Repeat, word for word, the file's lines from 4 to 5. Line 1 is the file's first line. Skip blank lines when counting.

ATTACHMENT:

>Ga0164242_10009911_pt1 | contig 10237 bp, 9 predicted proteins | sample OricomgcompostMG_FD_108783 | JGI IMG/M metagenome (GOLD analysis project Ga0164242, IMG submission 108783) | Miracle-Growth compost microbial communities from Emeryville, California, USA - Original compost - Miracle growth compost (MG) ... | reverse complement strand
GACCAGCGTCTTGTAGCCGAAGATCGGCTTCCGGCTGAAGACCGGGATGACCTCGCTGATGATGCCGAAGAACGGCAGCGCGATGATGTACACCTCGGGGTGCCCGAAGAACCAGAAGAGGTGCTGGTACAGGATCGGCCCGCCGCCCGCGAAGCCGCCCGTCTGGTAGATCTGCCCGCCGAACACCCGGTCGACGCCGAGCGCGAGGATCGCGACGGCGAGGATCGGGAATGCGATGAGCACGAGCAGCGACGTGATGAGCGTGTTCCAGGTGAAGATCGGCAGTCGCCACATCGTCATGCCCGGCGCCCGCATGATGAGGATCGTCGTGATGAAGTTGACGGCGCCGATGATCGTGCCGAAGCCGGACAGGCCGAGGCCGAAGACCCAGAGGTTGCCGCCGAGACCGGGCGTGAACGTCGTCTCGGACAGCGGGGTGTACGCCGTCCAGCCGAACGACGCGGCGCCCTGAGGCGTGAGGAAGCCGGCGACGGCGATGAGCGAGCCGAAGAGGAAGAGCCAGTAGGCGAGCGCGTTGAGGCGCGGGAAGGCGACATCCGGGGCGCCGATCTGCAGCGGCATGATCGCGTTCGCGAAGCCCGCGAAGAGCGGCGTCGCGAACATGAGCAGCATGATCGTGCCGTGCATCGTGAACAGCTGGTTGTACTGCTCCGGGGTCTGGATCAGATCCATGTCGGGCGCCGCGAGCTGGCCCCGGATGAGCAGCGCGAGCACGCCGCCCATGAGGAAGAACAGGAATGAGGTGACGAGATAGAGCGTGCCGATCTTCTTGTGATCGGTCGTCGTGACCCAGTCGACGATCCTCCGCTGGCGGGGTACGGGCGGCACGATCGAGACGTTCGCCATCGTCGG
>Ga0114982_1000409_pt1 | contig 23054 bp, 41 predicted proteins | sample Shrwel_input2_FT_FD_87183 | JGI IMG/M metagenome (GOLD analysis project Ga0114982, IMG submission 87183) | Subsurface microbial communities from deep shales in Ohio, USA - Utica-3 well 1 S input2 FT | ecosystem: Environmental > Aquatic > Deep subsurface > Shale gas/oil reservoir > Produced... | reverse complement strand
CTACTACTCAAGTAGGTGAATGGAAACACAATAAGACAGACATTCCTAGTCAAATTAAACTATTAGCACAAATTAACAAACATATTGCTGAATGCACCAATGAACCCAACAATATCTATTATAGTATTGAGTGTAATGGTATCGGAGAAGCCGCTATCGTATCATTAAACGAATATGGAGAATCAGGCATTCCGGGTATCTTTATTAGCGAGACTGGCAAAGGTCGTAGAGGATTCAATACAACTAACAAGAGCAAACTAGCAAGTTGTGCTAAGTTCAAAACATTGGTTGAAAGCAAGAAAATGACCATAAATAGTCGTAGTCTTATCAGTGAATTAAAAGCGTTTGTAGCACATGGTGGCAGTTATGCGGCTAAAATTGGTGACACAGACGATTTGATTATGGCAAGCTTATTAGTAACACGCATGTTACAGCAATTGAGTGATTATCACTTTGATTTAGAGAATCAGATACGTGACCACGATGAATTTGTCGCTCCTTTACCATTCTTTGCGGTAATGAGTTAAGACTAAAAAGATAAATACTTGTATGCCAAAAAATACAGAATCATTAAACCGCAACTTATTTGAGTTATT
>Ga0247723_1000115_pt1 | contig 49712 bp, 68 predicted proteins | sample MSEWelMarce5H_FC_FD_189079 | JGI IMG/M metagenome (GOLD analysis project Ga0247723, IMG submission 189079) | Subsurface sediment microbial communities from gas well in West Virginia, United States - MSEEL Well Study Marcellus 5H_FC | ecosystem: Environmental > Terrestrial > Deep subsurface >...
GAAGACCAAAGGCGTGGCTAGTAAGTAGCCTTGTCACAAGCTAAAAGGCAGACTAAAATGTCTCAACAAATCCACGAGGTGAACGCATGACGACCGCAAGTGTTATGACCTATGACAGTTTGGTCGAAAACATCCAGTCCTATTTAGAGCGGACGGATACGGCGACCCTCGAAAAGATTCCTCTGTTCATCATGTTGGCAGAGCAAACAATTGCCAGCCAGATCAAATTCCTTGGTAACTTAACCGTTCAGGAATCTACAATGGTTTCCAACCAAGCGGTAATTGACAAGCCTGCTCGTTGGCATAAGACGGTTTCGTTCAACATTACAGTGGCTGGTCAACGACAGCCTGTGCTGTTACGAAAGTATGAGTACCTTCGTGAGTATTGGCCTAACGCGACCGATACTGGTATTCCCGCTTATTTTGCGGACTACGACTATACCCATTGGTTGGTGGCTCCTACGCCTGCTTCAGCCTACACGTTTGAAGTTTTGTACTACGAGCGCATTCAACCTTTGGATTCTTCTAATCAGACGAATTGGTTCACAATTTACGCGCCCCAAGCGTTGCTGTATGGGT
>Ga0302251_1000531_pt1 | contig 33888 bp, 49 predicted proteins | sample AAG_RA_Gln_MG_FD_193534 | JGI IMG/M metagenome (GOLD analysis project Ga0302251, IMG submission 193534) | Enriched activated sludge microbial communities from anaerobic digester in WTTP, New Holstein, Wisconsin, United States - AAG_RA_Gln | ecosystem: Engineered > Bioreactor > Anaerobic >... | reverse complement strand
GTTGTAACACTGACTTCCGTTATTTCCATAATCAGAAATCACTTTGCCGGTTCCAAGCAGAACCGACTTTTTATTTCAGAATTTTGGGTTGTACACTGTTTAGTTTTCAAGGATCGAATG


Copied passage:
CTACTACTCAAGTAGGTGAATGGAAACACAATAAGACAGACATTCCTAGTCAAATTAAACTATTAGCACAAATTAACAAACATATTGCTGAATGCACCAATGAACCCAACAATATCTATTATAGTATTGAGTGTAATGGTATCGGAGAAGCCGCTATCGTATCATTAAACGAATATGGAGAATCAGGCATTCCGGGTATCTTTATTAGCGAGACTGGCAAAGGTCGTAGAGGATTCAATACAACTAACAAGAGCAAACTAGCAAGTTGTGCTAAGTTCAAAACATTGGTTGAAAGCAAGAAAATGACCATAAATAGTCGTAGTCTTATCAGTGAATTAAAAGCGTTTGTAGCACATGGTGGCAGTTATGCGGCTAAAATTGGTGACACAGACGATTTGATTATGGCAAGCTTATTAGTAACACGCATGTTACAGCAATTGAGTGATTATCACTTTGATTTAGAGAATCAGATACGTGACCACGATGAATTTGTCGCTCCTTTACCATTCTTTGCGGTAATGAGTTAAGACTAAAAAGATAAATACTTGTATGCCAAAAAATACAGAATCATTAAACCGCAACTTATTTGAGTTATT
>Ga0247723_1000115_pt1 | contig 49712 bp, 68 predicted proteins | sample MSEWelMarce5H_FC_FD_189079 | JGI IMG/M metagenome (GOLD analysis project Ga0247723, IMG submission 189079) | Subsurface sediment microbial communities from gas well in West Virginia, United States - MSEEL Well Study Marcellus 5H_FC | ecosystem: Environmental > Terrestrial > Deep subsurface >...